Young Upstarts

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Why You Should Take A Holiday

by Ian Cowley, managing director of www.cartridgesave.co.uk

holidayWhen you have a business to run and employees to manage, the very idea of taking a holiday seems ludicrous. However, having that time away from the office can give you a valuable sense of perspective.

Don’t be fooled into thinking that leading by example means chaining yourself to your desk. The real example to set staff is to give your battery a chance to recharge and return to work, raring to go.

Consider a physical activity.

It’s not everyone’s cup of tea, but I have a friend who swears by sailing. He says it’s a fantastic way to challenge yourself both physically and mentally.

Firstly there’s absolutely no chance of thinking about the business when you’re focusing on tides, winds and sails, and constantly moving around the boat to keep yourself on course.

Secondly, a chance to get outside your comfort zone is a great way to test yourself and learn skills that are more transferrable than you think. When sailing with a team, you will need to learn new ways to communicate and lead. Particularly when staying afloat is a genuine – not literal – concern.

Thirdly, you benefit from time to think. When the ocean eventually becomes calm and you’re physically exhausted, you finally have the mental space to sit back and reflect on the bigger picture, rather than the minutiae of the day-to-day.

Read.

Reading is a great way to take time for yourself while also learning new ways to approach business and personal development. I read a lot of self-help books to benefit from what others have learnt.

One of the best I have ever read is called Delivering Happiness, written by the founder of the American online clothing retailer Zappos. It’s amazing. Everyone should read it.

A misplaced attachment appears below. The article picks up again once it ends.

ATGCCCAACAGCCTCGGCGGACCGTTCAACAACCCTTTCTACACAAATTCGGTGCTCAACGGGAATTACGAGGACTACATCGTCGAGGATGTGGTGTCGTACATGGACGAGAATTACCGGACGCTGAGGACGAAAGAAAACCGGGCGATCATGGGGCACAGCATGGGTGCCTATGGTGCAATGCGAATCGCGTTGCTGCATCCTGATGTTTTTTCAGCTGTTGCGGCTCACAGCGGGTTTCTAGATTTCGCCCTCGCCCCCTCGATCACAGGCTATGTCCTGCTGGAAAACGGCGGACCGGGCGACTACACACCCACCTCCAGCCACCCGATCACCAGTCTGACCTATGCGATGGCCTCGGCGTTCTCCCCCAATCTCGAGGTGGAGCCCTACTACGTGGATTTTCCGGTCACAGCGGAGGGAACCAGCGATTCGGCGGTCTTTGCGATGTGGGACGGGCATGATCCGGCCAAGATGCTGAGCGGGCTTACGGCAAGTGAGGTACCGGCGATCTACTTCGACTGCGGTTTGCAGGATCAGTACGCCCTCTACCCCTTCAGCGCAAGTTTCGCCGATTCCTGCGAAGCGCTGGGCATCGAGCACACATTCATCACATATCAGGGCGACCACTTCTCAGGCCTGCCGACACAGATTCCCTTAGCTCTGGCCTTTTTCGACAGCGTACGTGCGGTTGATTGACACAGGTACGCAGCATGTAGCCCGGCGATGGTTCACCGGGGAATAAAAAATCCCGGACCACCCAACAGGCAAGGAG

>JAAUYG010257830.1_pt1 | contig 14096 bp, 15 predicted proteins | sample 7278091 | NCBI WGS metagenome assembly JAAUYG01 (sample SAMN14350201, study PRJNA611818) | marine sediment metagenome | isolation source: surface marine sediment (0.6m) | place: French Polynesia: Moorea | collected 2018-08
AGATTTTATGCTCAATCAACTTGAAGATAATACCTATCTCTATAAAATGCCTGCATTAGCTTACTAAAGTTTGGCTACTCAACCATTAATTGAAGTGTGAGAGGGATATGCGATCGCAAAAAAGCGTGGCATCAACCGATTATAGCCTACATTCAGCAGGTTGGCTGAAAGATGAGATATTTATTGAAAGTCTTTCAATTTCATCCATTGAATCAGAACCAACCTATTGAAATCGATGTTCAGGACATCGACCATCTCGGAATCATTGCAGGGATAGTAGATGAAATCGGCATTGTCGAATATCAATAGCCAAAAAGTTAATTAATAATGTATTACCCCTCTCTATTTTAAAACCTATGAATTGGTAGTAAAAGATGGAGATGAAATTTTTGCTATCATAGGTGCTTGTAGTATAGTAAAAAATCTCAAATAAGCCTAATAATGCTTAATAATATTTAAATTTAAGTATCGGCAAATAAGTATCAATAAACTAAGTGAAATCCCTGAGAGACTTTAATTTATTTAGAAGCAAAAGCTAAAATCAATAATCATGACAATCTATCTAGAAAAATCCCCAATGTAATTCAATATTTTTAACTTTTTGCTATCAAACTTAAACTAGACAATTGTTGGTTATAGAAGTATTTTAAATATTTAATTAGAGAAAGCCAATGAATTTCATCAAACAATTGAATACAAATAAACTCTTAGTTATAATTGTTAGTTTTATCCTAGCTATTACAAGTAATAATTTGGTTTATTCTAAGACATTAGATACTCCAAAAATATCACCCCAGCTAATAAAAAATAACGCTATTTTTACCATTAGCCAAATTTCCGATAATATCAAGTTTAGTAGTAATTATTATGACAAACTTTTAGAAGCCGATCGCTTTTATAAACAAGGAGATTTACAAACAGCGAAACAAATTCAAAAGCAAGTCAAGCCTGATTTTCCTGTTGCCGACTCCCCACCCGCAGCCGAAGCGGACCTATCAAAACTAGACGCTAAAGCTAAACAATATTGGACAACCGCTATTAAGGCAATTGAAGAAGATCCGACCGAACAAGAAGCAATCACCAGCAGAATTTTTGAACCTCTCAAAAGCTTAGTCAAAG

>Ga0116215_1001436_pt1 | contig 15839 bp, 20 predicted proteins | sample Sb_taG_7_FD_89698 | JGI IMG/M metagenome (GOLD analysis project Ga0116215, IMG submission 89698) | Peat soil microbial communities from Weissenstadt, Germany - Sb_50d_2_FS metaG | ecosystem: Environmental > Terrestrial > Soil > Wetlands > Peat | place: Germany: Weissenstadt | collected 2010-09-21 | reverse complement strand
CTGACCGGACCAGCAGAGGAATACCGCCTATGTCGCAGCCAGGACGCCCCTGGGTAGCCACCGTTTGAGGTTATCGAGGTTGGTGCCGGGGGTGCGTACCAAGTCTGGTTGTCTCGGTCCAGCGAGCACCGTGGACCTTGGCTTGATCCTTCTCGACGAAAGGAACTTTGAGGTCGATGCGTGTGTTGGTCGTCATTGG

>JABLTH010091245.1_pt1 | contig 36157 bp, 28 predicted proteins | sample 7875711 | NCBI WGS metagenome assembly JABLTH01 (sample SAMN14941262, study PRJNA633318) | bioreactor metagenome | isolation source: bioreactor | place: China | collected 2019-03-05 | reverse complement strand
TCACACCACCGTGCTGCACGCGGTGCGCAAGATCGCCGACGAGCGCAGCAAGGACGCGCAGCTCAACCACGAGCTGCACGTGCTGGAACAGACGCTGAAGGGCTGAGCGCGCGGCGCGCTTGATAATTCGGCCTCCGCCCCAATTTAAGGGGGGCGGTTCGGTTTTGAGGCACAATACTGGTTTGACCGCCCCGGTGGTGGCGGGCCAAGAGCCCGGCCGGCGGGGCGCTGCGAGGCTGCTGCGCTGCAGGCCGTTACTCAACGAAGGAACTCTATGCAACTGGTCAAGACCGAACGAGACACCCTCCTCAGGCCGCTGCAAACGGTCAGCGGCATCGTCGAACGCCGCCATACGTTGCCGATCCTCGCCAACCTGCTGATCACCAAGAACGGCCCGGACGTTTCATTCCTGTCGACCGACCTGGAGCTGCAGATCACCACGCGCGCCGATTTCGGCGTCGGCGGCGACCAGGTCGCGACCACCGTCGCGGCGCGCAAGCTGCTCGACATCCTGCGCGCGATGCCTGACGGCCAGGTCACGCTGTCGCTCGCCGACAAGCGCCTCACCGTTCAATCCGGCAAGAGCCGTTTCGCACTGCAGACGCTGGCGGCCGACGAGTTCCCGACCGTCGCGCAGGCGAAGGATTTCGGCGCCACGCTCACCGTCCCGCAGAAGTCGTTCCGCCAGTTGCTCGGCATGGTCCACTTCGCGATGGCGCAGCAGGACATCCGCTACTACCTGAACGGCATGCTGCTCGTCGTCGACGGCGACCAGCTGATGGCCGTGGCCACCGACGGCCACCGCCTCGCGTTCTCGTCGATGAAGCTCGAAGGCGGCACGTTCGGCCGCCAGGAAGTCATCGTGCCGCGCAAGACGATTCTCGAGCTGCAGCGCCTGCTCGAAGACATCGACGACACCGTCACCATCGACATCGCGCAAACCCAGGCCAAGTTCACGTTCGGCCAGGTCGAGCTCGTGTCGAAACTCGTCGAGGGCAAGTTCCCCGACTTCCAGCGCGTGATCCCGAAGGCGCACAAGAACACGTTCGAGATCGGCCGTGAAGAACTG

Time to be alone.

‘Me time’ is an overused buzzword but it doesn’t make it any less important. Whether you opt for an hour on the sofa, a run or a walk in the country, taking time for yourself is vital to letting your brain rid itself of the daily grind. Allowing you to come back with new energy and clarity of thinking.

Unplug.

Technology is great, particularly for business, but sometimes we get so attached we forget how to function without it. Even when you’re not technically at work, no doubt you’re constantly checking emails until the second your head finally hits the pillow.

Take the time every now and again to fully unplug, particularly on holiday. Prepare for this by having a thorough handover with your number two before leaving them in charge to manage the day-to-day. Most importantly, actively stay away from emails to give yourself some breathing space.

Build in a buffer.

When returning to work, give yourself a head start. We’ve all had the return-to-work nightmare of trawling through your old emails while trying to kick-start the exciting new projects you’ve formulated on leave. Give yourself a buffer to catch up on emails and admin so that as soon as you set foot back in the office, it’s to move the company forward, rather than feel on the back foot.

 

Ian Cowley

Ian Cowley is the managing director of the UK’s largest dedicated printer cartridge company –  www.cartridgesave.co.uk.

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This is an article contributed to Young Upstarts and published or republished here with permission. All rights of this work belong to the authors named in the article above.

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